British Aerospace has named Qantas, Hawker de Havilland, Hunter Aerospace and maintenance group AirFlite as its major partners in a 16-company line-up for the supply and support of up to 40 Hawk 100 lead-in fighter (LIF) trainers for Australia.

The Hawks are shortlisted as replacements for the RAAF's Aermacchi MB-326H trainers, in competition with the McDonnell Douglas T-45 Goshawk and Aermacchi MB-339.

Under a plan unveiled by BAe on 3 April, Australian companies will secure long-term service and manufacturing contracts worth more than $1 billion from the package. It is expected that the first squadron of 12 aircraft will be ready for service by January 2000.

BAe proposes that up to 20 LIF Hawks will be assembled in Australia by Hunter, which is located at Newcastle Airport, adjacent to the Royal Australian Air Force (RAAF) Williamtown base, where about half the new trainers will be based.

Qantas will assemble, test and provide through-life maintenance and repairs to the Hawk's Rolls- Royce Adour engine; Hawker de Havilland will manufacture the tailplane, rudder and aileron; AirFlite will maintain and repair seats and ejection systems at the RAAF's second jet-training base in Pearce, Western Australia; and British Aerospace Australia will manufacture and maintain advanced avionics components.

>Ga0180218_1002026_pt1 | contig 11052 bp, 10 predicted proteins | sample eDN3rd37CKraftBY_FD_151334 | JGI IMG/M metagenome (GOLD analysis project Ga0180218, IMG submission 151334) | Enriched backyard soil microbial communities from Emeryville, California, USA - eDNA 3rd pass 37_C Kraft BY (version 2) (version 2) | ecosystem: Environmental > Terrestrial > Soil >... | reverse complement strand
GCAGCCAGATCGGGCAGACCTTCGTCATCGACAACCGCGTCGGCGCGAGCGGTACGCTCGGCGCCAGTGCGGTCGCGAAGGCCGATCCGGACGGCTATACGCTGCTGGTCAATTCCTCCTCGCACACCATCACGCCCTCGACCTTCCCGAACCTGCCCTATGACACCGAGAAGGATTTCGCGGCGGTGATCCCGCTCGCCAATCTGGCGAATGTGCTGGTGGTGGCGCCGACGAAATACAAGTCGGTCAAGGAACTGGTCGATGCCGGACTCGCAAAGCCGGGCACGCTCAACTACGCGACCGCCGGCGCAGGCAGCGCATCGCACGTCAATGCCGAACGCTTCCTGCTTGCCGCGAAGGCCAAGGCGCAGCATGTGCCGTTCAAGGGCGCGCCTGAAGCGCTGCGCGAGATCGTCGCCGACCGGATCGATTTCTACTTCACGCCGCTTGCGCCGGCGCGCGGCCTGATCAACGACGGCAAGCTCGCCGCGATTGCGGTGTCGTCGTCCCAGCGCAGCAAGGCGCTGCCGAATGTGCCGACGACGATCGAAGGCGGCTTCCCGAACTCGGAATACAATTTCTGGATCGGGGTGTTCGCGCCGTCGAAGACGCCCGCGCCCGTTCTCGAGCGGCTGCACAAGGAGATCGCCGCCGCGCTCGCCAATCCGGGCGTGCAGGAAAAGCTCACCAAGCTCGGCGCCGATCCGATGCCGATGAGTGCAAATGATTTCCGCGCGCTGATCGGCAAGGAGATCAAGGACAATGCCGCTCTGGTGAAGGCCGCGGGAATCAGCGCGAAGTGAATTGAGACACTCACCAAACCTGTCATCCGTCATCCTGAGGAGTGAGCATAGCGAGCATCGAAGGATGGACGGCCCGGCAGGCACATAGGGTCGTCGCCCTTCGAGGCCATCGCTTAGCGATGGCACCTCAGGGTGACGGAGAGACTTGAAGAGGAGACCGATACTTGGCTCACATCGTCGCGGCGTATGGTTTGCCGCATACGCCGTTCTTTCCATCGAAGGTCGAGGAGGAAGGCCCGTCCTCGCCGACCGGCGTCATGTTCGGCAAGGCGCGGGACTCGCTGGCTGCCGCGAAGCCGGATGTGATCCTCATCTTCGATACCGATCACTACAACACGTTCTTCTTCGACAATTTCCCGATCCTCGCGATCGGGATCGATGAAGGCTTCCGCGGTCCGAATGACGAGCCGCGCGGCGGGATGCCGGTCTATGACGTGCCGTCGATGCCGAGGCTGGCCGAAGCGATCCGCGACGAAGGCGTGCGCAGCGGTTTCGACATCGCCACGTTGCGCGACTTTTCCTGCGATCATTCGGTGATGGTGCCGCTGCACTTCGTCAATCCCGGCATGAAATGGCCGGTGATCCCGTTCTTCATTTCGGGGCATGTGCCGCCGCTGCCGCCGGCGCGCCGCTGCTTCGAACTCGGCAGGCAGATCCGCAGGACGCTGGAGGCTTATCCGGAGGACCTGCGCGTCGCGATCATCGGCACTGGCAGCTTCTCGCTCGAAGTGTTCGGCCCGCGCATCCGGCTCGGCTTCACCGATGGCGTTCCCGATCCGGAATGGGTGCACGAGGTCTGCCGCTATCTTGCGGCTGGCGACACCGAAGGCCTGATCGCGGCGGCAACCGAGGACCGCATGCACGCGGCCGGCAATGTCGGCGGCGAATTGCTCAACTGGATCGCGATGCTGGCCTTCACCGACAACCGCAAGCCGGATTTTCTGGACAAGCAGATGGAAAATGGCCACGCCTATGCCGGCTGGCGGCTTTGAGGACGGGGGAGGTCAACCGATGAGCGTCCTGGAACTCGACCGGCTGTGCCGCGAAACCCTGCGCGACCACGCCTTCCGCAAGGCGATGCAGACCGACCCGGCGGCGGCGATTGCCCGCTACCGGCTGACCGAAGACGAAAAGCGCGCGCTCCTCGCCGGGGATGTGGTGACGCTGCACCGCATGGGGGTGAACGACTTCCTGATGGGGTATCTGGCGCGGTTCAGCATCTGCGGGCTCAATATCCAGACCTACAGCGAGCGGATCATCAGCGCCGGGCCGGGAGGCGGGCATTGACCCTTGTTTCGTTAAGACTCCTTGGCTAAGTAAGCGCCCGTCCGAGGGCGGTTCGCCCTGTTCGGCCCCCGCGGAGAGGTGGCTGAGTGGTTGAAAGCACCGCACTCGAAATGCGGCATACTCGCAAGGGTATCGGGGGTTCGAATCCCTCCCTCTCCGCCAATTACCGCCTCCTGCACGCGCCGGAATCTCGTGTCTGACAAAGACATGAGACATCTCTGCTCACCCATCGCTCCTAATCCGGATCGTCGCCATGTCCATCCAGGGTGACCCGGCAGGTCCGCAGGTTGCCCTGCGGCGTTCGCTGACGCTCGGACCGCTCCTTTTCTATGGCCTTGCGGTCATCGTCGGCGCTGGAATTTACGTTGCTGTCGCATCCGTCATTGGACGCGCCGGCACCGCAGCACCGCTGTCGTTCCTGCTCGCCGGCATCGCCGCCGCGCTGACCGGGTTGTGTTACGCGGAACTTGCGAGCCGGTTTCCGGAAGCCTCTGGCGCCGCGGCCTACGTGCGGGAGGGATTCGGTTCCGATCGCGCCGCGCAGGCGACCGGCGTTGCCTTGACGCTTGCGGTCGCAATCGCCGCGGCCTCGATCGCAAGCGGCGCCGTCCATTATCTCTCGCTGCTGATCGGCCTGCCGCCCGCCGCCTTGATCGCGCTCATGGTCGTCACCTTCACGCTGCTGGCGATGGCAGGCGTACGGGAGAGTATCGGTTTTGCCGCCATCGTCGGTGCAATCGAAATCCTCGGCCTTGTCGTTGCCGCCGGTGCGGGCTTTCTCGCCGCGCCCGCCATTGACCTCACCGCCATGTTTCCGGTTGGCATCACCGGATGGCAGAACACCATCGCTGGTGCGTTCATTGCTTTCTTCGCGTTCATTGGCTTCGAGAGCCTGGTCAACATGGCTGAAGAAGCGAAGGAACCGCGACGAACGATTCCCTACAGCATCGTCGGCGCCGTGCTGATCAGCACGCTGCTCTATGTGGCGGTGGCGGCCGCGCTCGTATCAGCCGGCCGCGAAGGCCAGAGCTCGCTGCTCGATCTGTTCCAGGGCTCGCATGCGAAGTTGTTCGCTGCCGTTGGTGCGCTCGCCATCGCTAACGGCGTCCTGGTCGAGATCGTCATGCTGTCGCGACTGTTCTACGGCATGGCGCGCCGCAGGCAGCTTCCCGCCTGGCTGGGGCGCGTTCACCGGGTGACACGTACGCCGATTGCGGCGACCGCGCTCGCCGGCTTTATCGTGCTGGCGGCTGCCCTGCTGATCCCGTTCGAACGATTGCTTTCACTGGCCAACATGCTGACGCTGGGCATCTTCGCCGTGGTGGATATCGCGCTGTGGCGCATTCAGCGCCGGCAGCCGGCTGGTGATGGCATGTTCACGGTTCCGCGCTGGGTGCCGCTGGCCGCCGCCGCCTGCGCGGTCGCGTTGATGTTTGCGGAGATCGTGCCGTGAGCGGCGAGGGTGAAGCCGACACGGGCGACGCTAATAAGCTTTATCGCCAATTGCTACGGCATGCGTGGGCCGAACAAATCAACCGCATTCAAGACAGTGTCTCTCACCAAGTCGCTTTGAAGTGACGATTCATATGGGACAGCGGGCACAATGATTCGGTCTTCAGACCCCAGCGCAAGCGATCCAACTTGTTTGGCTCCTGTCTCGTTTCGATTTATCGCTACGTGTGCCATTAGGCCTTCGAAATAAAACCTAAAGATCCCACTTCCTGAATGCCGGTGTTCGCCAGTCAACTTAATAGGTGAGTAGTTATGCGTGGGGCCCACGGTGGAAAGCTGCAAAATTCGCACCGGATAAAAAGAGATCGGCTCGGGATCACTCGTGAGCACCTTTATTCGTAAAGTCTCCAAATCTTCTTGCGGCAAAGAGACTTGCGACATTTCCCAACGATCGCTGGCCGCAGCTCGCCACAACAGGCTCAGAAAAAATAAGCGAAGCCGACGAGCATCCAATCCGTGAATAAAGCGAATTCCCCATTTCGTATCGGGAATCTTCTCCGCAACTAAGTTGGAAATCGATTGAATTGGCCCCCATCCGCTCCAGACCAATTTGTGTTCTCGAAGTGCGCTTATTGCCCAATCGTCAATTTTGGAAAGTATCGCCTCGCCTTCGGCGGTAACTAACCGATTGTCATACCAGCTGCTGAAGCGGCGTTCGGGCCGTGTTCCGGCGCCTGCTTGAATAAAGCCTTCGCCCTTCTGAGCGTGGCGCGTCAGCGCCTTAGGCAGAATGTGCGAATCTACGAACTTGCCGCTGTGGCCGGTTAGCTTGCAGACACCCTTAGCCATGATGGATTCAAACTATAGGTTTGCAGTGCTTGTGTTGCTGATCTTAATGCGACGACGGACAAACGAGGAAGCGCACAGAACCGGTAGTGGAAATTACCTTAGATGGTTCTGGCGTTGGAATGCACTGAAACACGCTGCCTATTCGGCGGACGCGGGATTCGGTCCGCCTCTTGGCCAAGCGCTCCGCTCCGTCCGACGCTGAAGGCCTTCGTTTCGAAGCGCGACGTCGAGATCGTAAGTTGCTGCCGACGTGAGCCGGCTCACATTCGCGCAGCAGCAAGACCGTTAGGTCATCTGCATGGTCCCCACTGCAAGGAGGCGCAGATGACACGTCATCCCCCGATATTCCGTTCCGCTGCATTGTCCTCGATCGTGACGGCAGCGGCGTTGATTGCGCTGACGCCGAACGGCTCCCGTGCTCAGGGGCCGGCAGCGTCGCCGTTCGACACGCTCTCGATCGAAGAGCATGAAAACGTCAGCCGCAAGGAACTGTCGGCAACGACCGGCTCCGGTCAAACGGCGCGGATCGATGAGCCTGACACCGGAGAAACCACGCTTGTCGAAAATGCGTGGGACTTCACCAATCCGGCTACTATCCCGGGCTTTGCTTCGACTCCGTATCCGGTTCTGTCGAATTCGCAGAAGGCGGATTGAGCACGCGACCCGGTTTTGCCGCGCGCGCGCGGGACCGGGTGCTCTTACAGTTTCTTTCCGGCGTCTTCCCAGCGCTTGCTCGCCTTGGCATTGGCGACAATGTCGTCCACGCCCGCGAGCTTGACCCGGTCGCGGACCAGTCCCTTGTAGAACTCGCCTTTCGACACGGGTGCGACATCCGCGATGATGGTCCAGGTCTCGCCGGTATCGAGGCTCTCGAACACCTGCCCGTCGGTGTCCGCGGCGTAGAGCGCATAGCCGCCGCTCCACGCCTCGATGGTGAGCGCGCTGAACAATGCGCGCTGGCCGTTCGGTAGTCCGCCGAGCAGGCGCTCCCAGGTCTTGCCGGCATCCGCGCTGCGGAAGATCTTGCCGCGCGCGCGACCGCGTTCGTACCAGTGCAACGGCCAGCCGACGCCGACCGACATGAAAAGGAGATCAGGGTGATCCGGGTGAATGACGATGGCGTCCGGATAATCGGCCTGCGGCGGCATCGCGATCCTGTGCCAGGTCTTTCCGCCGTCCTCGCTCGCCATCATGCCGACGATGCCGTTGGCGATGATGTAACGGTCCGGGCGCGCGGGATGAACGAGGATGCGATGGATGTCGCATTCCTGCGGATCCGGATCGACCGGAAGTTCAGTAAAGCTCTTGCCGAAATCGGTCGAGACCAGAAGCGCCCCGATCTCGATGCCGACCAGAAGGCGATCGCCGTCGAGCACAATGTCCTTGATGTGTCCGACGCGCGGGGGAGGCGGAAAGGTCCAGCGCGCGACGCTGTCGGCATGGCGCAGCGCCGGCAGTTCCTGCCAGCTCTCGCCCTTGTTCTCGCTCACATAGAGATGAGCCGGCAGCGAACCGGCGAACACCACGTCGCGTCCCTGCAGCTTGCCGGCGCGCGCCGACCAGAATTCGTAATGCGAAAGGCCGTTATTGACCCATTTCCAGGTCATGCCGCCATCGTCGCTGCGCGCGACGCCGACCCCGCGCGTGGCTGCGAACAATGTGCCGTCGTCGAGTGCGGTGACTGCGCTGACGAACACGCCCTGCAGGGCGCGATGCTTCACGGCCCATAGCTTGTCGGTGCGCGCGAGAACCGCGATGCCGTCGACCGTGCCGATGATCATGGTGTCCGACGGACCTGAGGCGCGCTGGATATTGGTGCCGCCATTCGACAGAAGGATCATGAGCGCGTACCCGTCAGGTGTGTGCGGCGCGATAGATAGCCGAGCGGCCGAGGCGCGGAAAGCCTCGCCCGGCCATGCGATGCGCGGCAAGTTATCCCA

The tender also commits the company to build and manage a contractor support base at Williamtown, where specialist companies will maintain and repair Hawk airframes and components.

In its request for tender for a new lead-in fighter, the RAAF specifies that the aircraft will be used for advanced flying training, weapons and tactical training and training support for the Army and Navy.

BAe is offering a Hawk customised to meet Australia's requirement for a cockpit environment similar to that of the McDonnell Douglas F-18, to minimise conversion training of pilots graduating to the frontline aircraft.

Source: Flight International